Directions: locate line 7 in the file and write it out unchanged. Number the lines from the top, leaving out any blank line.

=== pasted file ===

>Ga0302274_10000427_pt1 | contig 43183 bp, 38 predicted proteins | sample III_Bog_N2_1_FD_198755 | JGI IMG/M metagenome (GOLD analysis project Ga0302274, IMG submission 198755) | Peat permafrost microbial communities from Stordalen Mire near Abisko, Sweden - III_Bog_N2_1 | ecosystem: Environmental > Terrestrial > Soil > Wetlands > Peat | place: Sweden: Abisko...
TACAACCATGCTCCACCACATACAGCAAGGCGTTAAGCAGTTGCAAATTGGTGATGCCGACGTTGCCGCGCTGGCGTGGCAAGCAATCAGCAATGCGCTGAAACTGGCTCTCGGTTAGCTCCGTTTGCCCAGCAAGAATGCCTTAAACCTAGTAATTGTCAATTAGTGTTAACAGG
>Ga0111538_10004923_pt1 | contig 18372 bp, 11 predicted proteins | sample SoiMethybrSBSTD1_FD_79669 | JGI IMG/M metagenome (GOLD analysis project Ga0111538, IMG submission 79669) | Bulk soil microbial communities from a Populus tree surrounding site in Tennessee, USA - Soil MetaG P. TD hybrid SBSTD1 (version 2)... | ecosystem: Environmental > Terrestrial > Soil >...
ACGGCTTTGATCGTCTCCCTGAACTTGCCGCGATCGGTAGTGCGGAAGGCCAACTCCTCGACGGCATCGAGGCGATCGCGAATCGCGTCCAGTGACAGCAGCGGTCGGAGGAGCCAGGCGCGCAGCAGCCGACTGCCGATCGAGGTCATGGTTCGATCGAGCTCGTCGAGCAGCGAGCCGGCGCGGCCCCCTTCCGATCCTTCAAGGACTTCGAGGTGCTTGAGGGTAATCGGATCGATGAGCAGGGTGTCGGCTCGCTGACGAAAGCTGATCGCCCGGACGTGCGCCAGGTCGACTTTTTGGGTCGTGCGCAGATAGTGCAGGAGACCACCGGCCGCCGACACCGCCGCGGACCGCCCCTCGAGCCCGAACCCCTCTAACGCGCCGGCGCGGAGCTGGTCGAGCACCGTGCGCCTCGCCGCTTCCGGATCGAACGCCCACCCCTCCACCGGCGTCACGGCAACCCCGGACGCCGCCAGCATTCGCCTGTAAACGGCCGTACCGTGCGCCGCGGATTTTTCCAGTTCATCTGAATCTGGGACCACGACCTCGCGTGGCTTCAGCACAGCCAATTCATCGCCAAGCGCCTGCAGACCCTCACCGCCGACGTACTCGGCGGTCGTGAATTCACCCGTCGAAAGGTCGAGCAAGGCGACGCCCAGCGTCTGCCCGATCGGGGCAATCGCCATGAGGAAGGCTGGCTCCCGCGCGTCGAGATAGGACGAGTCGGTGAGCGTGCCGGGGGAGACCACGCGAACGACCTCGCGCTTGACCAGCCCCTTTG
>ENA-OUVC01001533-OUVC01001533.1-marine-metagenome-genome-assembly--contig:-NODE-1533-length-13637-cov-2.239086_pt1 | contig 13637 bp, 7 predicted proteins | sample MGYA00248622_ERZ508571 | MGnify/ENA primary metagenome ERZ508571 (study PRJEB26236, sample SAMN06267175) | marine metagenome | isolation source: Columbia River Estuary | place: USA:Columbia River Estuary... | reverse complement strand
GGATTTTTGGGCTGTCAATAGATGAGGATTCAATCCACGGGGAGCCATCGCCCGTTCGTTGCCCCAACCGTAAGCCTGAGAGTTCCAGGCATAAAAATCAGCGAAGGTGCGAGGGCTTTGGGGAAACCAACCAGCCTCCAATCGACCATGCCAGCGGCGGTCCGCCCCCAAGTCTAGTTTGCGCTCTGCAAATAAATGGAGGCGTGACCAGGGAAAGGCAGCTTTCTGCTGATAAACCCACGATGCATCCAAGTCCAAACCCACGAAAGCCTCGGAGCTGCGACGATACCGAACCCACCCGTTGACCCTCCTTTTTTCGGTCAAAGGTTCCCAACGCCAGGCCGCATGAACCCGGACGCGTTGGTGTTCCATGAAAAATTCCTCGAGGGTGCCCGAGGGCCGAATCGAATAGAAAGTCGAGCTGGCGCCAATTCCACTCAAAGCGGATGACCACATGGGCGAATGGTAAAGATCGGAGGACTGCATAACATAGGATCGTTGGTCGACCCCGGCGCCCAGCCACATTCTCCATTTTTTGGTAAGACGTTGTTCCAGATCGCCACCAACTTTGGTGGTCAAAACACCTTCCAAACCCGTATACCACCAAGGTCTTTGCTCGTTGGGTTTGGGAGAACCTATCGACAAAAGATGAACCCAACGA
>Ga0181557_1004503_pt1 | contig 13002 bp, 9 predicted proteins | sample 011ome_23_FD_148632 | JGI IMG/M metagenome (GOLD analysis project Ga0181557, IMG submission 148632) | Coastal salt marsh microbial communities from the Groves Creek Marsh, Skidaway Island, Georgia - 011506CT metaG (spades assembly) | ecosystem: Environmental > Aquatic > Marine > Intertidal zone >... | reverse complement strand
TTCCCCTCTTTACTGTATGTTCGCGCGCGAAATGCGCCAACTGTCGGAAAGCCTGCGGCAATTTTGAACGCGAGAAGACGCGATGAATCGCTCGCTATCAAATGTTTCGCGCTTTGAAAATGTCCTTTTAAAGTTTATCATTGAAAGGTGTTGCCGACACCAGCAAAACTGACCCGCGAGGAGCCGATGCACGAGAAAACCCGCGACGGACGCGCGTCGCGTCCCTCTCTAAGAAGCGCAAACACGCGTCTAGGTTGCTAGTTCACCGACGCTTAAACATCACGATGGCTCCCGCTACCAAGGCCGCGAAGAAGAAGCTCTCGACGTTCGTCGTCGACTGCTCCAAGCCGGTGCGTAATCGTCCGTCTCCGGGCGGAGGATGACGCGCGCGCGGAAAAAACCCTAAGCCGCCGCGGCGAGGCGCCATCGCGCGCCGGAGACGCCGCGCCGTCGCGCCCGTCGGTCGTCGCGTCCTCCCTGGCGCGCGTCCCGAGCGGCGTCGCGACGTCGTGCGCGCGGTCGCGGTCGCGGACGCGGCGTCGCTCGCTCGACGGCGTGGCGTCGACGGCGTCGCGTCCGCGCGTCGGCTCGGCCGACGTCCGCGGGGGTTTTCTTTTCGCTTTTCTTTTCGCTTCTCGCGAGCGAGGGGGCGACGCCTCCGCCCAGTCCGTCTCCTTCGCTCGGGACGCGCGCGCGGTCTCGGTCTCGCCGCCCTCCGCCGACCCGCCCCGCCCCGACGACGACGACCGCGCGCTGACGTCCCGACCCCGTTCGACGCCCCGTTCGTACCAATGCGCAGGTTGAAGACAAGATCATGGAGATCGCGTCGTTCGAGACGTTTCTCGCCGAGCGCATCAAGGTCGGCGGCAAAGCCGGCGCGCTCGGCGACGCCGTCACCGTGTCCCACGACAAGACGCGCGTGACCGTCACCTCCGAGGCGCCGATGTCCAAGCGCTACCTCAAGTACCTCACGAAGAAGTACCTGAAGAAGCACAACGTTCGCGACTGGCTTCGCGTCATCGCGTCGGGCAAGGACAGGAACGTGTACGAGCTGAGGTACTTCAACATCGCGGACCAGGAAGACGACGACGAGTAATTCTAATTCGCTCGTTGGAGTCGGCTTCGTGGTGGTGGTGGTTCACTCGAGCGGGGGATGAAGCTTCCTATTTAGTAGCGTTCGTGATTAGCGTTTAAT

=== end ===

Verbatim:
>Ga0181557_1004503_pt1 | contig 13002 bp, 9 predicted proteins | sample 011ome_23_FD_148632 | JGI IMG/M metagenome (GOLD analysis project Ga0181557, IMG submission 148632) | Coastal salt marsh microbial communities from the Groves Creek Marsh, Skidaway Island, Georgia - 011506CT metaG (spades assembly) | ecosystem: Environmental > Aquatic > Marine > Intertidal zone >... | reverse complement strand